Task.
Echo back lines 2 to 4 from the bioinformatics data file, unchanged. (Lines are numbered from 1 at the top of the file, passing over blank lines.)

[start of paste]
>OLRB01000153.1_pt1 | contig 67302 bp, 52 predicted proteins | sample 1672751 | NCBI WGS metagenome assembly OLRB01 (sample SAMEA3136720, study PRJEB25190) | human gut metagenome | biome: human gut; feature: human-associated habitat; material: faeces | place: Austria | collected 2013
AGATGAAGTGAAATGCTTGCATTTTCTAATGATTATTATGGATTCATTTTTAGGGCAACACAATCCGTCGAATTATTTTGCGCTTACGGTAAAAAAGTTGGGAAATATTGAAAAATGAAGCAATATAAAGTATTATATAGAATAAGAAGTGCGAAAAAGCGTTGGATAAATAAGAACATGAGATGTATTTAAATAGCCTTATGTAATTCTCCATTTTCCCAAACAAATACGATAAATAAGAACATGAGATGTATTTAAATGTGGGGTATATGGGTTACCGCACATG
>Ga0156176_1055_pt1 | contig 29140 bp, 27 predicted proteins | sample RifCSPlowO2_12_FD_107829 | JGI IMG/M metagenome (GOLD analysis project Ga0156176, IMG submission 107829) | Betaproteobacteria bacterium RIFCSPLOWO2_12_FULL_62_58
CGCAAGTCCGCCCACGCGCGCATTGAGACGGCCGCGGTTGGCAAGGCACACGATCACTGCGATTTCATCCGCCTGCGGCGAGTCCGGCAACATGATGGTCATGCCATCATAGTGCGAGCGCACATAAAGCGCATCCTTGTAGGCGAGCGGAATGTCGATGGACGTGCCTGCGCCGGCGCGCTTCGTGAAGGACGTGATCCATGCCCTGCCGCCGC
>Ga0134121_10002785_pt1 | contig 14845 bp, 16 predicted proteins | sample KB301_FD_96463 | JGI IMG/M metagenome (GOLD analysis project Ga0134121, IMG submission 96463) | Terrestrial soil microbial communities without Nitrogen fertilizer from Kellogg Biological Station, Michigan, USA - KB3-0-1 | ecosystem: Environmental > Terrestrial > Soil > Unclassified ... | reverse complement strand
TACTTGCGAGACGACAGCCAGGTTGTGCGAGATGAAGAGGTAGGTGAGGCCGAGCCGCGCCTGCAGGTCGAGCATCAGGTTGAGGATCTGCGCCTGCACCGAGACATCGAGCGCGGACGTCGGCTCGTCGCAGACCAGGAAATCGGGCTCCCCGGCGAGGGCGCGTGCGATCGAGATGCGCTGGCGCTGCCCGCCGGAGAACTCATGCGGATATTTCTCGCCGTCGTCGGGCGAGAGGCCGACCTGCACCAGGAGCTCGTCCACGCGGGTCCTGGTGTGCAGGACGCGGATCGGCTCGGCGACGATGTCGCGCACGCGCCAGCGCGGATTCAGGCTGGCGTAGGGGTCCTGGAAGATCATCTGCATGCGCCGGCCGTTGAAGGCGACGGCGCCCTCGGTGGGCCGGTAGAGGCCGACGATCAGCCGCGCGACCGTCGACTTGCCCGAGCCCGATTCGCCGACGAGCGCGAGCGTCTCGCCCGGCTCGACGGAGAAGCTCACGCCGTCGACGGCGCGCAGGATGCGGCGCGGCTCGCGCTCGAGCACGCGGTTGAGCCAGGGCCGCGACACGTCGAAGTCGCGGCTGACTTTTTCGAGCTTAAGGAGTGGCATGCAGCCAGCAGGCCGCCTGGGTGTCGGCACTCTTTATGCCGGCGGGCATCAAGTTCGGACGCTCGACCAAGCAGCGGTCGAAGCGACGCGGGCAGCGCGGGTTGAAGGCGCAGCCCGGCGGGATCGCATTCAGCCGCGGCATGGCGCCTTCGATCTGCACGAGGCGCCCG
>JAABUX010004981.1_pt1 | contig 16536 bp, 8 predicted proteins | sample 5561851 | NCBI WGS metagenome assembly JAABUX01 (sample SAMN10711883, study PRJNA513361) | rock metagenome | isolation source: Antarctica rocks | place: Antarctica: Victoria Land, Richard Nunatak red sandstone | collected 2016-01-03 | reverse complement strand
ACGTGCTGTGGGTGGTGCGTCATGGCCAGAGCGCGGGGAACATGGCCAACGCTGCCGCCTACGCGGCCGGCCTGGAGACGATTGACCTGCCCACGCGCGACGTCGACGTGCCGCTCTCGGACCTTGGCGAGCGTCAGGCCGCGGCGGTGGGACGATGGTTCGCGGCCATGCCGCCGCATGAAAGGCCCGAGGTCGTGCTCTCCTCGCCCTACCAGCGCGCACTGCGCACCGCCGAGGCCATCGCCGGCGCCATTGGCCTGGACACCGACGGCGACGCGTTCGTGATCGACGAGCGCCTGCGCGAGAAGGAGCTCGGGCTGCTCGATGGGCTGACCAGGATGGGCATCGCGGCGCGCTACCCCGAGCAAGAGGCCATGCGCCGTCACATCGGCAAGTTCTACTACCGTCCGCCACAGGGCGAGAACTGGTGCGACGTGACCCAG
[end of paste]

AGATGAAGTGAAATGCTTGCATTTTCTAATGATTATTATGGATTCATTTTTAGGGCAACACAATCCGTCGAATTATTTTGCGCTTACGGTAAAAAAGTTGGGAAATATTGAAAAATGAAGCAATATAAAGTATTATATAGAATAAGAAGTGCGAAAAAGCGTTGGATAAATAAGAACATGAGATGTATTTAAATAGCCTTATGTAATTCTCCATTTTCCCAAACAAATACGATAAATAAGAACATGAGATGTATTTAAATGTGGGGTATATGGGTTACCGCACATG
>Ga0156176_1055_pt1 | contig 29140 bp, 27 predicted proteins | sample RifCSPlowO2_12_FD_107829 | JGI IMG/M metagenome (GOLD analysis project Ga0156176, IMG submission 107829) | Betaproteobacteria bacterium RIFCSPLOWO2_12_FULL_62_58
CGCAAGTCCGCCCACGCGCGCATTGAGACGGCCGCGGTTGGCAAGGCACACGATCACTGCGATTTCATCCGCCTGCGGCGAGTCCGGCAACATGATGGTCATGCCATCATAGTGCGAGCGCACATAAAGCGCATCCTTGTAGGCGAGCGGAATGTCGATGGACGTGCCTGCGCCGGCGCGCTTCGTGAAGGACGTGATCCATGCCCTGCCGCCGC